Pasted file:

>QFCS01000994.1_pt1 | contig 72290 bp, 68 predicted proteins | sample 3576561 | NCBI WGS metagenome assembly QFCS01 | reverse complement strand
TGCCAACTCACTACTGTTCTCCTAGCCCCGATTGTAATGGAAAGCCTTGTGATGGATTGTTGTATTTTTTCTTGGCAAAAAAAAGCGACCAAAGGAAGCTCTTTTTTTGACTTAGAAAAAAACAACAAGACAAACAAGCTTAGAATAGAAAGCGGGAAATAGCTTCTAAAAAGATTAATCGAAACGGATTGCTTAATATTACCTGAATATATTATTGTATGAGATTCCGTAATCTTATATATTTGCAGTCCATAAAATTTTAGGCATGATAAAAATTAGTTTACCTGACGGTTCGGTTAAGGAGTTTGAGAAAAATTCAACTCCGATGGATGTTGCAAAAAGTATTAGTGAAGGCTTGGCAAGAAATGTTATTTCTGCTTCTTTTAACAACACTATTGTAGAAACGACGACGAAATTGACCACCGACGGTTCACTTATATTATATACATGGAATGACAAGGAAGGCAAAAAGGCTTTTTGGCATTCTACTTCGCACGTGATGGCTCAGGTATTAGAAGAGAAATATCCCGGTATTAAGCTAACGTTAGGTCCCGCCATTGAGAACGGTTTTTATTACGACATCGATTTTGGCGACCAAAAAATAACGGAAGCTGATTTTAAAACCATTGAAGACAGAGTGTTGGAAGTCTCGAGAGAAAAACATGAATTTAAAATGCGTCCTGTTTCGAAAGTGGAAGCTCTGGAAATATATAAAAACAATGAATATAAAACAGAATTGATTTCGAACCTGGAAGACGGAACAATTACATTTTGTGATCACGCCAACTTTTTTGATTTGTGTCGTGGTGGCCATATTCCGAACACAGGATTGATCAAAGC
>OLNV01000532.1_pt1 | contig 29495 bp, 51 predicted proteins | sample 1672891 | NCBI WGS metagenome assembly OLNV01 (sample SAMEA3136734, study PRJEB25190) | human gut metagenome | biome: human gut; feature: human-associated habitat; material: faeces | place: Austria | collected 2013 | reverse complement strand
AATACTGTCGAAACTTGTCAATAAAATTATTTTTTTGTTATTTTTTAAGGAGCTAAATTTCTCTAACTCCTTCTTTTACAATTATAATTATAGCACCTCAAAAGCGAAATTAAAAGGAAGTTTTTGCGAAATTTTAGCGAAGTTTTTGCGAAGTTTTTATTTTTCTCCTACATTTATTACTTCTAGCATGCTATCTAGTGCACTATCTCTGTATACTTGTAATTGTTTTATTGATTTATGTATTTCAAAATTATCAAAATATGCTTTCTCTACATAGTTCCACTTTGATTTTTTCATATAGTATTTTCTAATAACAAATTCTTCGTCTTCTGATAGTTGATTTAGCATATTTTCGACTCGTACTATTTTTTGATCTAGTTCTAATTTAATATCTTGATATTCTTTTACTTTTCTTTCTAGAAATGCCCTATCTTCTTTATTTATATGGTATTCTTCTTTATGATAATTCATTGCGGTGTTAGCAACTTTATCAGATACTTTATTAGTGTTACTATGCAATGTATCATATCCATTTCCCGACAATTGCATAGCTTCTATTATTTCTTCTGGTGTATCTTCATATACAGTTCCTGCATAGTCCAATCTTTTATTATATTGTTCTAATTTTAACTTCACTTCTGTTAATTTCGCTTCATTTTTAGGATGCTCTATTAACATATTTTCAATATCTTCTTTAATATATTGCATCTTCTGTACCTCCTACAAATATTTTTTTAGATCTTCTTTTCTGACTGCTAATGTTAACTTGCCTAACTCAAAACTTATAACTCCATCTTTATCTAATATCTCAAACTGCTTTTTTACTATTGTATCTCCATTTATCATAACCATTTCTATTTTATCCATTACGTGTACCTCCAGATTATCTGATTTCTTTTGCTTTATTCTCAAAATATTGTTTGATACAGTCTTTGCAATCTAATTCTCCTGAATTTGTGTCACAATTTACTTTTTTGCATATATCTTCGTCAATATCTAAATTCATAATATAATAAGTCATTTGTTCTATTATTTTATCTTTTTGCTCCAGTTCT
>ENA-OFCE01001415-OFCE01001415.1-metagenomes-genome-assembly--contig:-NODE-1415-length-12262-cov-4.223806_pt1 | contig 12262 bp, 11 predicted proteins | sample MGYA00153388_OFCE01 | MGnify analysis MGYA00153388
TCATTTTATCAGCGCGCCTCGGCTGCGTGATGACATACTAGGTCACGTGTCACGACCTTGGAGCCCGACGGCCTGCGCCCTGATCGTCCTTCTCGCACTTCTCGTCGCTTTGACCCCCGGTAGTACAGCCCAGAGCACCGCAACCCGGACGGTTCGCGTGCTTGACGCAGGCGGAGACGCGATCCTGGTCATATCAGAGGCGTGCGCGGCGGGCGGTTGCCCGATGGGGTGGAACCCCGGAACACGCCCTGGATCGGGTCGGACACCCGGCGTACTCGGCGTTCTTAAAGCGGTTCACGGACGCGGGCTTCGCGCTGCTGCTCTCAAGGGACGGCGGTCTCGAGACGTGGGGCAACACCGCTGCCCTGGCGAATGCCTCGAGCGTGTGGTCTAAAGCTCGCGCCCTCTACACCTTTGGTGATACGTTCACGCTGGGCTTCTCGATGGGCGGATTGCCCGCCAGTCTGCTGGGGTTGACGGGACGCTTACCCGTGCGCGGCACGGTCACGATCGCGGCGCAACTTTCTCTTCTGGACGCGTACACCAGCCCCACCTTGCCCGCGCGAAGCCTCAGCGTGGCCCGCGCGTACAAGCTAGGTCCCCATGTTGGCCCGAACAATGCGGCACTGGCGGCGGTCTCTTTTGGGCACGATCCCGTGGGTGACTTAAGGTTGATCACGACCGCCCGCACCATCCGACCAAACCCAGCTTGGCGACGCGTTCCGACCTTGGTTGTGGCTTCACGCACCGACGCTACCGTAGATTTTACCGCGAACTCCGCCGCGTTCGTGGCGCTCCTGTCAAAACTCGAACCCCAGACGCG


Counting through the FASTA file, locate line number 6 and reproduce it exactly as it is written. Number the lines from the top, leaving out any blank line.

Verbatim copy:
TCATTTTATCAGCGCGCCTCGGCTGCGTGATGACATACTAGGTCACGTGTCACGACCTTGGAGCCCGACGGCCTGCGCCCTGATCGTCCTTCTCGCACTTCTCGTCGCTTTGACCCCCGGTAGTACAGCCCAGAGCACCGCAACCCGGACGGTTCGCGTGCTTGACGCAGGCGGAGACGCGATCCTGGTCATATCAGAGGCGTGCGCGGCGGGCGGTTGCCCGATGGGGTGGAACCCCGGAACACGCCCTGGATCGGGTCGGACACCCGGCGTACTCGGCGTTCTTAAAGCGGTTCACGGACGCGGGCTTCGCGCTGCTGCTCTCAAGGGACGGCGGTCTCGAGACGTGGGGCAACACCGCTGCCCTGGCGAATGCCTCGAGCGTGTGGTCTAAAGCTCGCGCCCTCTACACCTTTGGTGATACGTTCACGCTGGGCTTCTCGATGGGCGGATTGCCCGCCAGTCTGCTGGGGTTGACGGGACGCTTACCCGTGCGCGGCACGGTCACGATCGCGGCGCAACTTTCTCTTCTGGACGCGTACACCAGCCCCACCTTGCCCGCGCGAAGCCTCAGCGTGGCCCGCGCGTACAAGCTAGGTCCCCATGTTGGCCCGAACAATGCGGCACTGGCGGCGGTCTCTTTTGGGCACGATCCCGTGGGTGACTTAAGGTTGATCACGACCGCCCGCACCATCCGACCAAACCCAGCTTGGCGACGCGTTCCGACCTTGGTTGTGGCTTCACGCACCGACGCTACCGTAGATTTTACCGCGAACTCCGCCGCGTTCGTGGCGCTCCTGTCAAAACTCGAACCCCAGACGCG